Garry Winogrand (American, 1928-1984)
In the 1960s and ’70s, Garry Winogrand (1928-1984) and a new generation of photographers working in New York City introduced a form of street photography that continues to define the genre. Unconcerned with making nice pictures, they resisted traditional formal conventions to better capture the racing pulse of the city and its lively, and sometimes odd, landscape of people and popular fashions. Winogrand, an aggressive and prolific photographer, was a leader of the genre.
In 1975 Winogrand published Women are Beautiful, a book of eighty-five photographs of women. The images, culled from hundreds, are candid shots of anonymous women on streets, at social gatherings, marching in protest, and generally going about their daily lives. Winogrand wrote: “Whenever I’ve seen an attractive woman, I’ve done my best to photograph her. I don’t know if all the women in the photographs are beautiful, but I do know that the women are beautiful in the photographs. By the term ‘attractive woman,’ I mean a woman I react to, positively….I do not mean as a man getting to know a woman, but as a photographer photographing.” Despite his own dissatisfaction with the book and its lack of success, Winogrand later issued two portfolios devoted to the same subject, Women are Beautiful (1981) and Garry Winogrand: Women are better than men. Not only have they survived, they do prevail (1982).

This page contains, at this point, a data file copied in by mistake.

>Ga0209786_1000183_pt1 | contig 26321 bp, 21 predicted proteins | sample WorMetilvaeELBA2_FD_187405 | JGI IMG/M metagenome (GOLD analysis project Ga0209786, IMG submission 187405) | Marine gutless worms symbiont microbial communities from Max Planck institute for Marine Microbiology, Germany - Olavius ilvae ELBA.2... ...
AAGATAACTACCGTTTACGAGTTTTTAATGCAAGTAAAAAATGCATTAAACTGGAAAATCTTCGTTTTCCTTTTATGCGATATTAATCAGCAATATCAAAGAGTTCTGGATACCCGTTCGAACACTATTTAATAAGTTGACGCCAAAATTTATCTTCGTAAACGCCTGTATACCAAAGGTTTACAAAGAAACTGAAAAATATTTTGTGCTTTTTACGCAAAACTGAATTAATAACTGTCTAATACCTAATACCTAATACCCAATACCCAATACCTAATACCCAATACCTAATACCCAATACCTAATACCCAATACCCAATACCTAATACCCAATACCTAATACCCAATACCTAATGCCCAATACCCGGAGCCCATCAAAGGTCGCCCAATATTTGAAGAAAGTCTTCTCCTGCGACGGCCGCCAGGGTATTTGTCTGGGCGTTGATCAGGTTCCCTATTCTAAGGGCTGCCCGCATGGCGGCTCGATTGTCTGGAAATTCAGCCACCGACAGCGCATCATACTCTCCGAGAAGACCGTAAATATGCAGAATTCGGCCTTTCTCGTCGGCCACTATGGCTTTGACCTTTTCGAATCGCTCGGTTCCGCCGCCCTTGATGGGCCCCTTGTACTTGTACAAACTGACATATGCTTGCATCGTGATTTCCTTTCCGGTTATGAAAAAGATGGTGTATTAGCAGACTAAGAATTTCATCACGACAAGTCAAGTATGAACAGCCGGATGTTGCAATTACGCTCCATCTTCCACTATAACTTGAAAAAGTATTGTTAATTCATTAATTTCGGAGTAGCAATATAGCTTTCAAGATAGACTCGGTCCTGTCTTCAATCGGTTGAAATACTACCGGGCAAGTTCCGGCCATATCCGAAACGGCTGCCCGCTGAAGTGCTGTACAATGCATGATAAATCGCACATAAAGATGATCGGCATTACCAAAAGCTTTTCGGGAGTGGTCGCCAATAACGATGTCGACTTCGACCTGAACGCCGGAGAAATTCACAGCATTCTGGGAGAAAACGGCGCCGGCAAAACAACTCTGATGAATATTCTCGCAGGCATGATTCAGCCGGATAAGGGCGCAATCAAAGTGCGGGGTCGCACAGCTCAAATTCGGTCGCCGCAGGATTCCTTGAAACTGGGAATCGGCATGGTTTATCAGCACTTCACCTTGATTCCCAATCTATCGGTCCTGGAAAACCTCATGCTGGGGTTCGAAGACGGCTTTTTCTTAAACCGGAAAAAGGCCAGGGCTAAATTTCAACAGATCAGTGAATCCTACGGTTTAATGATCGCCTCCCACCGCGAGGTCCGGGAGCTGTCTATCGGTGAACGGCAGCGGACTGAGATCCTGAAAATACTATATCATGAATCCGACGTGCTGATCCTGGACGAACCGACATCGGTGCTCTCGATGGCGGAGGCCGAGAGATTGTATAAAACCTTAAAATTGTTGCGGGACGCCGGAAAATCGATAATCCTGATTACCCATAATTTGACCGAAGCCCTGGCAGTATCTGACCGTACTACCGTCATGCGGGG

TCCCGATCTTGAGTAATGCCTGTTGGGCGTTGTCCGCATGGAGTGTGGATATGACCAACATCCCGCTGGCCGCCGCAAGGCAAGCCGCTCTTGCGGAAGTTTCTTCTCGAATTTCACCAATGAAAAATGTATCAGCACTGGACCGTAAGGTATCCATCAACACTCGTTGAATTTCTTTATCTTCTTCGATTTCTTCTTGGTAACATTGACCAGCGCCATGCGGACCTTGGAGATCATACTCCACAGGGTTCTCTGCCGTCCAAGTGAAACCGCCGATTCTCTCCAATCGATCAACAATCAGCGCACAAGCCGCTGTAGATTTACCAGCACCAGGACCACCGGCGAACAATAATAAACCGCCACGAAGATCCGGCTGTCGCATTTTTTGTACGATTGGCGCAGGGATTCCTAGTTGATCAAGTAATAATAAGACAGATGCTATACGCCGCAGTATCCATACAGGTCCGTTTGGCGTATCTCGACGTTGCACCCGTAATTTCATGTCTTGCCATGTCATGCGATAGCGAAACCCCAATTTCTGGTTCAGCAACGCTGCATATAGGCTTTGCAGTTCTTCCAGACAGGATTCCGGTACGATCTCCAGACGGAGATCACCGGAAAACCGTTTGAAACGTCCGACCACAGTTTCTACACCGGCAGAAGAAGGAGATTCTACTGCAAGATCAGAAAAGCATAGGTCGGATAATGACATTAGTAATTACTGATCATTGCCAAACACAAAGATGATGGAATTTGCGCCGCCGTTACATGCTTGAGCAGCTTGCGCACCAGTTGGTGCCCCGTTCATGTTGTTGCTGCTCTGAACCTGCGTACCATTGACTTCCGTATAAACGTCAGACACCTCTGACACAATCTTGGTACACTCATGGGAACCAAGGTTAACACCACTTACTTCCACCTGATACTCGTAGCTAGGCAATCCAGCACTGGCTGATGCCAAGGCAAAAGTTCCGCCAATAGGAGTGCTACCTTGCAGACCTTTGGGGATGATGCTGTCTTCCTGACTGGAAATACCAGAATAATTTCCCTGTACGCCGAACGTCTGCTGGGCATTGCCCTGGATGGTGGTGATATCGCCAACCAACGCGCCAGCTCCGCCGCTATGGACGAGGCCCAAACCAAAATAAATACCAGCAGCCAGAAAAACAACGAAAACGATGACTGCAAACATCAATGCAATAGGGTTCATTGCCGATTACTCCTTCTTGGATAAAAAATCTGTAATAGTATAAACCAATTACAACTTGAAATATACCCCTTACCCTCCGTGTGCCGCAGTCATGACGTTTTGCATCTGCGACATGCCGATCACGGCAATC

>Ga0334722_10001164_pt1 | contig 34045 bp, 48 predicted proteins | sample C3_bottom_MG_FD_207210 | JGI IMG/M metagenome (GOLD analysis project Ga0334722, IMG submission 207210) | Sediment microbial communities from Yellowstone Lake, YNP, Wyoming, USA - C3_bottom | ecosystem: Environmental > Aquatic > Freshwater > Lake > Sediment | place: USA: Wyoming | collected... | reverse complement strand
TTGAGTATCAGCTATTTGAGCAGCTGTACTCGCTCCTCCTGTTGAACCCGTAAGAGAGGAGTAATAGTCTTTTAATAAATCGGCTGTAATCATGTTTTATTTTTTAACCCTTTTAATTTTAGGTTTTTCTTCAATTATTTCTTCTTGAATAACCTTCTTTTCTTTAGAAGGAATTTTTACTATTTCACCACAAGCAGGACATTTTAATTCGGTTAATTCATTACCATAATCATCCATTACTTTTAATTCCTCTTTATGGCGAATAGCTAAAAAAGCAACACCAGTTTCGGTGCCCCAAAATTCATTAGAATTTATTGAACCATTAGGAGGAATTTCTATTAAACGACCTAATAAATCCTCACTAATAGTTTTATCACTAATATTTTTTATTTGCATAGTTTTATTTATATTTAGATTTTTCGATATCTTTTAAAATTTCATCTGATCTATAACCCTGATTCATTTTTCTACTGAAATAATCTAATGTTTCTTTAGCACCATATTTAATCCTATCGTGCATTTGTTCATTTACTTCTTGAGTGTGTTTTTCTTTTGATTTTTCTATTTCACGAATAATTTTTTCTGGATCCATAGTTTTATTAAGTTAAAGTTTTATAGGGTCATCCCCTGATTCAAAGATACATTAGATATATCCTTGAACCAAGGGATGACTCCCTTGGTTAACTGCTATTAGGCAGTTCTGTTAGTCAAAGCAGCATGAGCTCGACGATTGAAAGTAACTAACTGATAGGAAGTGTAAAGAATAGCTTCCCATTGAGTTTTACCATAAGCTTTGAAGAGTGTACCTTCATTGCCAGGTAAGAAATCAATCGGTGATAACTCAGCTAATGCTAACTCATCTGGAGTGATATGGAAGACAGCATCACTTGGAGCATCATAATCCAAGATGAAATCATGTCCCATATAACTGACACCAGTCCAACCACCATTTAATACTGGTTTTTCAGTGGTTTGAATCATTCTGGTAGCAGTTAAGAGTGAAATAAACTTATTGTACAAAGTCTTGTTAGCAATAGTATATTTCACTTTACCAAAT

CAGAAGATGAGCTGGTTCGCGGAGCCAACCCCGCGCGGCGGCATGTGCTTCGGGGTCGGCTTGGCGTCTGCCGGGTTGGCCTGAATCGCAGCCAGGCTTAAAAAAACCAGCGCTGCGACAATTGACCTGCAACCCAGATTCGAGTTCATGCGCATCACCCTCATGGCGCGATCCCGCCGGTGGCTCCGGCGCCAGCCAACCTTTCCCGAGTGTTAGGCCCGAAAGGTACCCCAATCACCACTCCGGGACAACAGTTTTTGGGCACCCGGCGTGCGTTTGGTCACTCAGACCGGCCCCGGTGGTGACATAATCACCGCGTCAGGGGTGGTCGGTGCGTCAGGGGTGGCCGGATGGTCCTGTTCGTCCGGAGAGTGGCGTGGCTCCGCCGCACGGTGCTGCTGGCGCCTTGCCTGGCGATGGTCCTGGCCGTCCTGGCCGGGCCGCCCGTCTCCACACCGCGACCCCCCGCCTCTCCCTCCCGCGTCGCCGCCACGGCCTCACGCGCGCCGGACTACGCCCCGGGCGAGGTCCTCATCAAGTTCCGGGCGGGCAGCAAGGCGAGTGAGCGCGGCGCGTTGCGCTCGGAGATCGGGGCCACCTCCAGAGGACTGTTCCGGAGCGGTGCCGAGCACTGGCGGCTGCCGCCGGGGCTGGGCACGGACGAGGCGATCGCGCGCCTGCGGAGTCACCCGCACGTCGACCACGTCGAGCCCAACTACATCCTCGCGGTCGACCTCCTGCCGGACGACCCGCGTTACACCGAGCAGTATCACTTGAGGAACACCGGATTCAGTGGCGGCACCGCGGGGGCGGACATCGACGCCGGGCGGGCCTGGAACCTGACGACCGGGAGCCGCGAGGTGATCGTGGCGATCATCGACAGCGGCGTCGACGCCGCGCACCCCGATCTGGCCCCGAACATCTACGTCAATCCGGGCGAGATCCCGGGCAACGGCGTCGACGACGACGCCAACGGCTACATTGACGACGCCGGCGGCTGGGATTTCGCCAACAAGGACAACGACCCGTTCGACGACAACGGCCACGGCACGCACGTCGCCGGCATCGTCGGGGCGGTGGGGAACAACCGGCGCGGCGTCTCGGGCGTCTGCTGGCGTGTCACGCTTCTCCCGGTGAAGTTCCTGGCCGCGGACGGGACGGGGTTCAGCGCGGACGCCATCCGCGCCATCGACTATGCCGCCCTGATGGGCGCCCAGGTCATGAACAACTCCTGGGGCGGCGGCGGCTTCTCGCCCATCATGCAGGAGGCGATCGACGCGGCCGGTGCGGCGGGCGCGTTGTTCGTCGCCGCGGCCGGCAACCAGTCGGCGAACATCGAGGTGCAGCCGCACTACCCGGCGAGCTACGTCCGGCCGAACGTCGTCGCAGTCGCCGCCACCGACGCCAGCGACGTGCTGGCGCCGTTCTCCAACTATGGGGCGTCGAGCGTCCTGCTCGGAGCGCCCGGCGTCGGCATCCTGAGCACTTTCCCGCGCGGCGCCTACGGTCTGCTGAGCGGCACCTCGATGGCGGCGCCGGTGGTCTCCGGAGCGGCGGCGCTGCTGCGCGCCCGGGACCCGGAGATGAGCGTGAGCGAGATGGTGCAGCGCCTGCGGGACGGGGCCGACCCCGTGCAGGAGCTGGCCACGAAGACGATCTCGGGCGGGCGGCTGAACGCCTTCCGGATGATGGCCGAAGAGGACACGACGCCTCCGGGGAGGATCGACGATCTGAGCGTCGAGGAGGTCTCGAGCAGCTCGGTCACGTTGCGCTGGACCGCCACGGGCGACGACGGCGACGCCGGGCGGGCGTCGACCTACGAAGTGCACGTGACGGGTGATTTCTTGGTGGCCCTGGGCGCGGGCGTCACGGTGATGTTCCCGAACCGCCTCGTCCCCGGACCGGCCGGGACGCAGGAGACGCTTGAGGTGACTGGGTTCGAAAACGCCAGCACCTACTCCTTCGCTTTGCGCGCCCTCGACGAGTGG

This exhibition features a selection of works from the Women are Beautiful and Women are better than men portfolios in the Emerson Gallery collection. It explores Winogrand’s unique style of street photography, his fascination with women, and his desire to contain and study them within the photographic frame.
Garry Winogrand: Women are Beautiful is made possible in-part through funds from The John B. Root ’44 Exhibition Fund, The Dietrich Foundation, and The Edward W. and Grace C. Root Endowment Fund.
Garry Winogrand was born in 1928 in New York City where he studied painting and photography at Columbia University, and photojournalism with Alexey Brodovitch at The New School for Social Research. He worked as a freelance photographer, and in 1964 he earned his first of three fellowships from the Guggenheim Foundation. He served on the faculties of The Cooper Union for the Advancement of Science and Art, Instiute of Design, Illinoois Institute of Technolgy and the University of Texas, Austin before his death in 1984.